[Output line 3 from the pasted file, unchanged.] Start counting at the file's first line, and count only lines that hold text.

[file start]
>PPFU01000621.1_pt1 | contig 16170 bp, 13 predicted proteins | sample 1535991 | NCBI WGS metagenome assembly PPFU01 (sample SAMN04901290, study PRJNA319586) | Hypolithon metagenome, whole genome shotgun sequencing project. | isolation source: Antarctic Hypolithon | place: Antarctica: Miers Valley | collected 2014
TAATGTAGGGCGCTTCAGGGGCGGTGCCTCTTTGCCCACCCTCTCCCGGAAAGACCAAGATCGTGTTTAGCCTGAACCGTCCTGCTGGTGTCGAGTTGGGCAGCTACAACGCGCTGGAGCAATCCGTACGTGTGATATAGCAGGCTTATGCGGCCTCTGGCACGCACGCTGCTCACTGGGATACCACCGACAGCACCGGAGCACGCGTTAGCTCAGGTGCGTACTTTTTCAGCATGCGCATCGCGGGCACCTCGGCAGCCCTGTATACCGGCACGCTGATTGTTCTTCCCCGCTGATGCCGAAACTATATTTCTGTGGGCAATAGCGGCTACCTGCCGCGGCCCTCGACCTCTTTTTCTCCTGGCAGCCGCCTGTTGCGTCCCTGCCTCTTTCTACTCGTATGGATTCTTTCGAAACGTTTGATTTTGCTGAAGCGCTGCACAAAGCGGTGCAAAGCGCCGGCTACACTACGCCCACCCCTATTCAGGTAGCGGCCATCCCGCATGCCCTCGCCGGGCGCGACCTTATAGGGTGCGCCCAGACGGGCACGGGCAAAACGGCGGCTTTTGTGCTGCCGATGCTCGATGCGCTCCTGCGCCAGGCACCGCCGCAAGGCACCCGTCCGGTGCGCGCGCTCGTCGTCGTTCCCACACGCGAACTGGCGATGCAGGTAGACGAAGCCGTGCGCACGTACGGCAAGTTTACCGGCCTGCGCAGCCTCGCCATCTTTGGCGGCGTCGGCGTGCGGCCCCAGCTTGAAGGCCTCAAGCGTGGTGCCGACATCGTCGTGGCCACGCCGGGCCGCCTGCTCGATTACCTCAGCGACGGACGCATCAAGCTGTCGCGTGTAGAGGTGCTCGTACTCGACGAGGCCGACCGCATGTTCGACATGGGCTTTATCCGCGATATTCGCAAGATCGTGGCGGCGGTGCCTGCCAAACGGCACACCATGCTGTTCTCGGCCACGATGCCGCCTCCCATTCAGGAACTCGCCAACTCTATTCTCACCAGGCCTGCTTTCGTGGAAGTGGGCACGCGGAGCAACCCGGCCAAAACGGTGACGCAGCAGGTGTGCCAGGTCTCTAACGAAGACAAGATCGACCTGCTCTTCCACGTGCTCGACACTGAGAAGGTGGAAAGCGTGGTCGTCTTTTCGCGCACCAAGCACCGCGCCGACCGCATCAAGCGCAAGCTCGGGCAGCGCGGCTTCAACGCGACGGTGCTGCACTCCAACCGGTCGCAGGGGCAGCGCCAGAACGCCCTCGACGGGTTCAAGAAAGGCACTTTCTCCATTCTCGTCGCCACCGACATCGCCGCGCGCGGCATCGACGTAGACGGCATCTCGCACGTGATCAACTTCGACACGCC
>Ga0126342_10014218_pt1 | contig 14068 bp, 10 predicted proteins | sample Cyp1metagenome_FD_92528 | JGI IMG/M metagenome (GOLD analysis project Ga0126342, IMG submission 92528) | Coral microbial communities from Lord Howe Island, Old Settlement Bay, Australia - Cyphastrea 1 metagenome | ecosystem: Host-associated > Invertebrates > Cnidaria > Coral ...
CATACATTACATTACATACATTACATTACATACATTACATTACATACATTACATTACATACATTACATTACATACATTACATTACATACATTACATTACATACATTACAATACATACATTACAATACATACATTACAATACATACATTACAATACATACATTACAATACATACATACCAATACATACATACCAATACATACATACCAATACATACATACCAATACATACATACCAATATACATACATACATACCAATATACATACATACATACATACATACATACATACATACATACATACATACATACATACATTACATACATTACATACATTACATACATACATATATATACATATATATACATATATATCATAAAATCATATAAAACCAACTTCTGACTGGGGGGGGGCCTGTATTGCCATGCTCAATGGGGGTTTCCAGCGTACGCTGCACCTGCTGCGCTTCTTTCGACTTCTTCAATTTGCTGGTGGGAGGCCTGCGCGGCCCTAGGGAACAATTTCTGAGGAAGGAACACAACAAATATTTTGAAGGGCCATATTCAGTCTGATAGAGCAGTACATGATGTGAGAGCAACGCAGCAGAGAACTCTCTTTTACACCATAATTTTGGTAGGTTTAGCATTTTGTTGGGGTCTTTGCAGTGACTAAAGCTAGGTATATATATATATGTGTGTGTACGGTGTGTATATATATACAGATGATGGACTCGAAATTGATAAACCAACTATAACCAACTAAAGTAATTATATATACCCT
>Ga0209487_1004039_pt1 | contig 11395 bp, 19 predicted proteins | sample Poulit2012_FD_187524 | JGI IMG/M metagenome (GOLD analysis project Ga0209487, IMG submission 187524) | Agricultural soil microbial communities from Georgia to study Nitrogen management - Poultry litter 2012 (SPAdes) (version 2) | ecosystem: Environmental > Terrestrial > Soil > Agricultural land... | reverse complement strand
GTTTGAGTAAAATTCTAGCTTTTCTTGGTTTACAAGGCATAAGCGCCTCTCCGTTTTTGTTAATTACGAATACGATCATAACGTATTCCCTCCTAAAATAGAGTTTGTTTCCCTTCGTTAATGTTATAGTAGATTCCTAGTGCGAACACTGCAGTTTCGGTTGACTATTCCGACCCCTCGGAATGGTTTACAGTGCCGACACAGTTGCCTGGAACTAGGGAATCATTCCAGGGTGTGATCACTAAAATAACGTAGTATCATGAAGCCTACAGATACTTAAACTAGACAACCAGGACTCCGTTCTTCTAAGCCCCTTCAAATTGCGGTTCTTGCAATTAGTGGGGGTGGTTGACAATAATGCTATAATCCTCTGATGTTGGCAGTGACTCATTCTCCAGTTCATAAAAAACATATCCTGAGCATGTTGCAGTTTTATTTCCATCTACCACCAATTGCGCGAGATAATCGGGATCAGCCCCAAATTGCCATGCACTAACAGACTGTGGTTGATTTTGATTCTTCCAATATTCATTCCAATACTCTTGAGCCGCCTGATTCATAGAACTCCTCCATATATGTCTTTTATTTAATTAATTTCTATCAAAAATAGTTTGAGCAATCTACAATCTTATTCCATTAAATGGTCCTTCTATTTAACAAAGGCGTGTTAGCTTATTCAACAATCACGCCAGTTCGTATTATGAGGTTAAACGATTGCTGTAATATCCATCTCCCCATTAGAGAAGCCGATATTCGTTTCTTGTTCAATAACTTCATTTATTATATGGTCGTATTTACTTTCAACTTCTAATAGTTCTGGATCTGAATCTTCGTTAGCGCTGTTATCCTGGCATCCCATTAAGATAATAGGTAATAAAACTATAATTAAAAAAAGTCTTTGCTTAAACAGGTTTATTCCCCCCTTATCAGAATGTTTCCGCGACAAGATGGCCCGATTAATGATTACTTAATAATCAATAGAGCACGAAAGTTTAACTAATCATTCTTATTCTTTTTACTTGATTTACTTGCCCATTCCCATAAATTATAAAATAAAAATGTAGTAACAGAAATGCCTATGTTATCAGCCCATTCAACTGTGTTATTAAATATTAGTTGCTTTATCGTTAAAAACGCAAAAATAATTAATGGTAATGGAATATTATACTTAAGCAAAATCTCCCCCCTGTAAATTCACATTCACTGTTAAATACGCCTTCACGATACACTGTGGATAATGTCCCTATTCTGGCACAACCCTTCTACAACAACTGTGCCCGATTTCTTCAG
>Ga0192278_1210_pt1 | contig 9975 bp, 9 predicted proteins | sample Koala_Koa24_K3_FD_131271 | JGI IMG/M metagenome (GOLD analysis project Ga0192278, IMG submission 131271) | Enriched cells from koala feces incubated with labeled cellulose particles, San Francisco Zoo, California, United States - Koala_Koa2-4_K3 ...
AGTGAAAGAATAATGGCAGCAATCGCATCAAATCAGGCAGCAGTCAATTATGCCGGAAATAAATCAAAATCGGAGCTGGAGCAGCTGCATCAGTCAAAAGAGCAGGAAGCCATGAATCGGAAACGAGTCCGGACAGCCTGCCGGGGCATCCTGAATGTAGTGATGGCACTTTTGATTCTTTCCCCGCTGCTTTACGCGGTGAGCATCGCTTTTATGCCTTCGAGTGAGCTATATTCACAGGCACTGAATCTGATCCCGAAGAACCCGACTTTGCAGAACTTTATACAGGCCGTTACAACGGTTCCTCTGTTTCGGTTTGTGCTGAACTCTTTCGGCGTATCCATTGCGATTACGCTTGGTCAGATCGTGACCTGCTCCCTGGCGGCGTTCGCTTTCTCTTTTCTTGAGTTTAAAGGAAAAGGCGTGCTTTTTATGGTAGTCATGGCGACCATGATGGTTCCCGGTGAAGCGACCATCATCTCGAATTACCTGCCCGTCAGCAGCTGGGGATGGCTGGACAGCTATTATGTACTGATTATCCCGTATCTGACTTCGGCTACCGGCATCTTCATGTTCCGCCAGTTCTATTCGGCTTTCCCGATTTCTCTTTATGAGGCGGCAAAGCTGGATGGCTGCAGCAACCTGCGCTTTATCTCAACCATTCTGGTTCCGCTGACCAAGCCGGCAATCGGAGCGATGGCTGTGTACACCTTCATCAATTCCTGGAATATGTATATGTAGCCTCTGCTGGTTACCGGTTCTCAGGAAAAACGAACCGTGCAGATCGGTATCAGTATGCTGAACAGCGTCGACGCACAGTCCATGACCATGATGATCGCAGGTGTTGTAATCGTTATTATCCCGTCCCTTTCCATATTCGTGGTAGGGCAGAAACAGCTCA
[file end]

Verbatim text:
>Ga0126342_10014218_pt1 | contig 14068 bp, 10 predicted proteins | sample Cyp1metagenome_FD_92528 | JGI IMG/M metagenome (GOLD analysis project Ga0126342, IMG submission 92528) | Coral microbial communities from Lord Howe Island, Old Settlement Bay, Australia - Cyphastrea 1 metagenome | ecosystem: Host-associated > Invertebrates > Cnidaria > Coral ...